Recycling is AltaSteel’s Business
As one of the largest recyclers in Alberta, the scrap-based mini mill operation is giving new life to scrap steel. And the company is doing it well, generating more than $200 million in revenue last year alone.
“Steel scrap is an essential component of new steel manufacturing,” says Environment and Industrial Hygiene Superintendent, Steven Lechuk.
“Using our melting and rolling facilities, we can turn scrap steel from recyclers and dismantlers into a wide array of industrial products used in the automotive, construction, agriculture, mining, oil and gas industries.”
Founded in 1955, the Edmonton based business has made much more than a dent in the steel market.
It is one of the largest employers in the capital region and a world leader when it comes to manufacturing heat-treated grinding rod, a unique and exceptionally durable product that is used by mineral processors in North America and Asia.
Every day, AltaSteel turns trash into treasure as they recycle and repurpose materials that would otherwise be an eyesore in the community.
The cast offs are carefully positioned in the plant’s electric arc furnace which reaches 1650 C and can transform up to 80 tonnes of solid steel to liquid in just over 90 minutes. This liquid then is formed into a steel billet.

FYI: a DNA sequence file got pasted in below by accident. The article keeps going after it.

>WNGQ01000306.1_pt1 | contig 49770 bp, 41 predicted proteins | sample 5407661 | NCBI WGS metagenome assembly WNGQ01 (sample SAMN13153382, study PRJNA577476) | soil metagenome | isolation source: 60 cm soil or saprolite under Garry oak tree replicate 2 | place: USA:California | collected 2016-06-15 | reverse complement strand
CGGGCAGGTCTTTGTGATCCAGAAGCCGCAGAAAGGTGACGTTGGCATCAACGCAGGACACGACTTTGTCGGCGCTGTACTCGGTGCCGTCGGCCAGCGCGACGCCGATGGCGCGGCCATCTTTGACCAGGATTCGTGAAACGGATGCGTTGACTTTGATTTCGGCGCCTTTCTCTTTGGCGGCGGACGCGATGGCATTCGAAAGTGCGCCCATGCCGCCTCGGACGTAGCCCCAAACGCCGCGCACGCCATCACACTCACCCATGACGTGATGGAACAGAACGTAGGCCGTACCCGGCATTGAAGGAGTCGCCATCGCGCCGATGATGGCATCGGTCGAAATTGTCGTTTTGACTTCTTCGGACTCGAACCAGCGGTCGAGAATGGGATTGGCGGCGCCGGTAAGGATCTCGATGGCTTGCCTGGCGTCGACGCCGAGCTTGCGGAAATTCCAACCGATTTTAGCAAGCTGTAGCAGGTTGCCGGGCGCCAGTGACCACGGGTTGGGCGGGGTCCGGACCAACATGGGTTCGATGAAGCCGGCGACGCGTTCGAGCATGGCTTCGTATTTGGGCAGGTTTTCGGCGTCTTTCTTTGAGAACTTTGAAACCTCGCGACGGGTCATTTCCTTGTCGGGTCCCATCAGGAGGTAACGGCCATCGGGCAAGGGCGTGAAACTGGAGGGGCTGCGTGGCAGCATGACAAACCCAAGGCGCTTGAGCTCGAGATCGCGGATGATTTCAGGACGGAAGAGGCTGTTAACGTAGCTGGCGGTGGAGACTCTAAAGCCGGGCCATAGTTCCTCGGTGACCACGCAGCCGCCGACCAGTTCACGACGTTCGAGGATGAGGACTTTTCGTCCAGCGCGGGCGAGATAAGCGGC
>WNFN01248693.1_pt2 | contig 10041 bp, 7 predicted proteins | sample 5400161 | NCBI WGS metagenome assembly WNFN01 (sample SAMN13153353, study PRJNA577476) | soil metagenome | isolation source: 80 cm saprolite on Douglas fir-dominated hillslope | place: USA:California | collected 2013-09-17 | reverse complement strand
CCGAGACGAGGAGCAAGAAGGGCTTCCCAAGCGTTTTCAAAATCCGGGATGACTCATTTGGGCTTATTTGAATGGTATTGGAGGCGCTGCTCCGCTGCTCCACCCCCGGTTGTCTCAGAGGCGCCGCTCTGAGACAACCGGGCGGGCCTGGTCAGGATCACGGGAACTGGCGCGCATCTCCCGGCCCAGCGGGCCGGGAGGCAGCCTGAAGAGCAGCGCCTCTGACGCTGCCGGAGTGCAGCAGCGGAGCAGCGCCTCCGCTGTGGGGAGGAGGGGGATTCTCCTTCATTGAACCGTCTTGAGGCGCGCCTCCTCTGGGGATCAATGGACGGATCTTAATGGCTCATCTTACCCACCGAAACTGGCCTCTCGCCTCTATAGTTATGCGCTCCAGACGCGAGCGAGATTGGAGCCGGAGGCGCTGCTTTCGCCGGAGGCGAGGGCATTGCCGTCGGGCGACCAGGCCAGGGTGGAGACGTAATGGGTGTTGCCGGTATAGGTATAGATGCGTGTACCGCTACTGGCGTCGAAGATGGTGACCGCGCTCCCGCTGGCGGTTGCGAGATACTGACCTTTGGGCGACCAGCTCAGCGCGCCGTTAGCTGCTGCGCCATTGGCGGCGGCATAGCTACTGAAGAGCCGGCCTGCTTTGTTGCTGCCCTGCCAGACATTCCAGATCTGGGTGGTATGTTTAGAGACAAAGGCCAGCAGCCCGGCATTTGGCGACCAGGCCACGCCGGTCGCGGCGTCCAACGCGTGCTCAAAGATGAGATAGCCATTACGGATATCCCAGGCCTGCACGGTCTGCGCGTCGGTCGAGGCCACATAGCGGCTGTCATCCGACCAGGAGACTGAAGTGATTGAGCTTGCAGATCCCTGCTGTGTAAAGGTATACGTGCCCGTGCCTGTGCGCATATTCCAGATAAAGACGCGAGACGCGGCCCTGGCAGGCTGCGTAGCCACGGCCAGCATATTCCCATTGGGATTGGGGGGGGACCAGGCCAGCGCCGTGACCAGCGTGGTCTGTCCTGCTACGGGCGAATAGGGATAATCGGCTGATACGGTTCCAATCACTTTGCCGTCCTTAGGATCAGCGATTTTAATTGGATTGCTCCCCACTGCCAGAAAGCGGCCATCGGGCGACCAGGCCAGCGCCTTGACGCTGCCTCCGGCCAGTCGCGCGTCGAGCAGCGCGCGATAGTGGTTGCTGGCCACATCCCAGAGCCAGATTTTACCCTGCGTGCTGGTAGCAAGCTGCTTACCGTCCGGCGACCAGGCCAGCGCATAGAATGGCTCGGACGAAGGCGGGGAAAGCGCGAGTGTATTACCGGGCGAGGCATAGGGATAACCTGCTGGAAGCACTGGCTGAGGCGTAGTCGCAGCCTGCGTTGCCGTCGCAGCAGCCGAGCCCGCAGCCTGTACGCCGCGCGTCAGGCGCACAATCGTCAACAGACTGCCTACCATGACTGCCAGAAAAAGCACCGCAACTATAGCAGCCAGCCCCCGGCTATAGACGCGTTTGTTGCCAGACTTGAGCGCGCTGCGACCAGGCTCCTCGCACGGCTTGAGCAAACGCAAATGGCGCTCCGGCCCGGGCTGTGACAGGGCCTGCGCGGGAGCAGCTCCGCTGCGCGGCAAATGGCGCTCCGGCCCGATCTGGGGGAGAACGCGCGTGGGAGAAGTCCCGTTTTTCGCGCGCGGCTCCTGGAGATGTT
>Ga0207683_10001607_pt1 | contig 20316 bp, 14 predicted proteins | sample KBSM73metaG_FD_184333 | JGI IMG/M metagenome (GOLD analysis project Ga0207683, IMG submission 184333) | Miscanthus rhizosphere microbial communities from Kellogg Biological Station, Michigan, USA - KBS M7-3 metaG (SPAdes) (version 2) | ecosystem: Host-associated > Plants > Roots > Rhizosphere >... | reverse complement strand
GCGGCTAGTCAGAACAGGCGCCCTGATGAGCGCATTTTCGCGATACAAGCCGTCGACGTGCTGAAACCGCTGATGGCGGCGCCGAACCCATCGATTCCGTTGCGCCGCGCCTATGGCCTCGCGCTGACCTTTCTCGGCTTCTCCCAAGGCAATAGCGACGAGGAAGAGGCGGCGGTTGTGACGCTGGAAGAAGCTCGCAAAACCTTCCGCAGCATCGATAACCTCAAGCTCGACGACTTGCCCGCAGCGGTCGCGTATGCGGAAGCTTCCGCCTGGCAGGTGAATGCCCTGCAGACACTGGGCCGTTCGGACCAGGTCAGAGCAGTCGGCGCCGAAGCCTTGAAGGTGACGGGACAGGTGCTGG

“The scrap we collect produces approximately 300,000 tonnes of steel billets annually,” says Lechuk.
To put that into perspective, imagine a line of mid sized cars, parked bumper to bumper, stretching from Edmonton to Vancouver and then back to Kamloops. Keep in mind, these cars are no longer roadworthy and need a new home.
Instead of being retired to landfills, dumped illegally or left out on a lawn to rust, conscientious consumers can make the most of their once trusty end of life vehicles by selling them to automotive recyclers and dismantlers.
AltaSteel is then happy to buy the resulting ‘shred’ from dealers, provided that it complies with the company’s high standards.
“Our policy is that suppliers must ensure hazardous components, such as mercury switches, are removed from vehicles prior to melting and casting,” explains Lechuk. “We require our scrap steel suppliers to participate in a mercury switch recovery program such as Switch Out.”
The national Switch Out program, which was established in 2008 and is co-funded by AltaSteel, has helped to recover more than 420,000 mercury switches, or more than 400 kilograms of mercury in the last 5 years.
Up until 2003, these switches were a standard feature in thermostats, white goods and many automobiles.
The tiny devices played a key role in anti-lock braking systems and convenience lighting but were phased out due to concerns regarding mercury toxicity and the potential for negative environmental impacts.
With the help of the Switch Out program, AltaSteel is now steering the industry towards healthier practices that benefit the community.
“Environmental management is one of our top priorities,” says Lechuk. “We strive to produce quality products and are very mindful of our environmental impact throughout the entire manufacturing process.”
As a member of the Strathcona Industrial Association (SIA), AltaSteel is committed to environmental performance, safety and community wellbeing. Together, SIA members are ensuring heavy industry operators not only lead with responsible and sustainable policies and practices, but that they act as environmental stewards at every step of the way. SIA is greening our capital region.
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